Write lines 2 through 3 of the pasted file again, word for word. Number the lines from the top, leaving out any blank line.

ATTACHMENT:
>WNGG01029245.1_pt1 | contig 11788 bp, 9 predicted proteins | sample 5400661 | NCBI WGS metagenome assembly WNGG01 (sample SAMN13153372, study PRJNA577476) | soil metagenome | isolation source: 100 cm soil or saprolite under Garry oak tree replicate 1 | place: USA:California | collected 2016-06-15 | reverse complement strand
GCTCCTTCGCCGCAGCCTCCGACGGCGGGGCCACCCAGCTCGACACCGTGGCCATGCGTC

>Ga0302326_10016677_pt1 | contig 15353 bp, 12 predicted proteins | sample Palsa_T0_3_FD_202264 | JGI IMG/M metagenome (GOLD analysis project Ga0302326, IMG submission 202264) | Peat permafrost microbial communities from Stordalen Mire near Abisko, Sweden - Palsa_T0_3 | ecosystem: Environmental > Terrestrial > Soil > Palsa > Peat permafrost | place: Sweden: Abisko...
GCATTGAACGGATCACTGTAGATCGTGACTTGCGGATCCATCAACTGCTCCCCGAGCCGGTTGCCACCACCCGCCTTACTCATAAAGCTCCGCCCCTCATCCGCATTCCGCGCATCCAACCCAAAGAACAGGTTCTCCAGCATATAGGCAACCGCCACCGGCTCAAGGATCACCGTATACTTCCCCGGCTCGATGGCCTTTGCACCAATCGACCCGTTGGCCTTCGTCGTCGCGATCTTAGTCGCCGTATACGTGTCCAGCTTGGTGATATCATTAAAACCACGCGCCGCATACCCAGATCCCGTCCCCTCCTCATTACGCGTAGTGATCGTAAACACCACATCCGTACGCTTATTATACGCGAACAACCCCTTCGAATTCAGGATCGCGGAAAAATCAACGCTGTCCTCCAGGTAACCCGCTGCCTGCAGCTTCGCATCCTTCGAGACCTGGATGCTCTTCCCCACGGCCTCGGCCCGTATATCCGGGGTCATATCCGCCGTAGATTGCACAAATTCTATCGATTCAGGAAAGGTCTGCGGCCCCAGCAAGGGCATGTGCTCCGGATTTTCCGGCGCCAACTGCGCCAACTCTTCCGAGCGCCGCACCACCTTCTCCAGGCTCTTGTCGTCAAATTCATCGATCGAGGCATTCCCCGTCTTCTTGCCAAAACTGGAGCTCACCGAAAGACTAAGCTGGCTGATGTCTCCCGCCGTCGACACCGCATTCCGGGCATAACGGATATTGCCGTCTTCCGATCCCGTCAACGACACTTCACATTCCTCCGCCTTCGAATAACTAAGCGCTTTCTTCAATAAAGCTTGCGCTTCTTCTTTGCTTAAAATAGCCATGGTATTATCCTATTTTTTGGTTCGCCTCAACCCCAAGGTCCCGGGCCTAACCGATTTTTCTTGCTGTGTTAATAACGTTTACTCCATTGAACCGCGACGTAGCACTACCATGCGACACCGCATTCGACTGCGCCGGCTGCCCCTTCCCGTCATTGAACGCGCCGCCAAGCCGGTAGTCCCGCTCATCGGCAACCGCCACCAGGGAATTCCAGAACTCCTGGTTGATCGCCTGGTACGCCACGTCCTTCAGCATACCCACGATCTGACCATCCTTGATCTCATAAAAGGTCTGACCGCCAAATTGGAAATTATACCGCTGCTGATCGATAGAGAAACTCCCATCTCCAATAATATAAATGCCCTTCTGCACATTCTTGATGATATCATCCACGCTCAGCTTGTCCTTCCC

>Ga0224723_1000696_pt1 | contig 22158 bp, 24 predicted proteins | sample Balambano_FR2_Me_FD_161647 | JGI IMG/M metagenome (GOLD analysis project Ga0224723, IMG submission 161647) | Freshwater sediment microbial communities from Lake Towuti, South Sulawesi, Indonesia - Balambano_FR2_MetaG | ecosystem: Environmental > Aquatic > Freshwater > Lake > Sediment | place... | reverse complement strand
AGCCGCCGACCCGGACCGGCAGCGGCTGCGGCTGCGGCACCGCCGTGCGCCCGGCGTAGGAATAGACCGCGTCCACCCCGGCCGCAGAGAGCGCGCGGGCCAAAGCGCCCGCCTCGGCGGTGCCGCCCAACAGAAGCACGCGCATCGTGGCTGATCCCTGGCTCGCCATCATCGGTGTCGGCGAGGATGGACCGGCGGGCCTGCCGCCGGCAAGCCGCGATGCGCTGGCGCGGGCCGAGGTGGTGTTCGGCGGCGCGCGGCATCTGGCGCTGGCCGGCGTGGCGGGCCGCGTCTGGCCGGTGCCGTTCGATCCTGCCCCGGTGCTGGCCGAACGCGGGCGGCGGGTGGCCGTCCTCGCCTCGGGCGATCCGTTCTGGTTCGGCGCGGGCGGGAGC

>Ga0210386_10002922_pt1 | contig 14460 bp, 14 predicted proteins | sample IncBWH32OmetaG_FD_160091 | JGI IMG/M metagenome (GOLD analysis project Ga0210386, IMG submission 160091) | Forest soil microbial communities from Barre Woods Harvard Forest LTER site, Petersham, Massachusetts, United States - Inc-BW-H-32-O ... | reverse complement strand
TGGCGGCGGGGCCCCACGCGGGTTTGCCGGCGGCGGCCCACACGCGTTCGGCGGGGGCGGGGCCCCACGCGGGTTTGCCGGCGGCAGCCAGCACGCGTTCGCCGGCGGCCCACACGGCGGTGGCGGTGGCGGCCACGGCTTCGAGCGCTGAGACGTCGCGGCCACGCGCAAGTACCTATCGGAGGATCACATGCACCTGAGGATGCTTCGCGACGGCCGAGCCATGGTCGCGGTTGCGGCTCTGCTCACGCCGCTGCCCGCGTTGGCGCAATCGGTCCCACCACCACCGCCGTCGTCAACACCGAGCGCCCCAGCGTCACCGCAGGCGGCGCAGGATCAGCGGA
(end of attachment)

GCTCCTTCGCCGCAGCCTCCGACGGCGGGGCCACCCAGCTCGACACCGTGGCCATGCGTC

>Ga0302326_10016677_pt1 | contig 15353 bp, 12 predicted proteins | sample Palsa_T0_3_FD_202264 | JGI IMG/M metagenome (GOLD analysis project Ga0302326, IMG submission 202264) | Peat permafrost microbial communities from Stordalen Mire near Abisko, Sweden - Palsa_T0_3 | ecosystem: Environmental > Terrestrial > Soil > Palsa > Peat permafrost | place: Sweden: Abisko...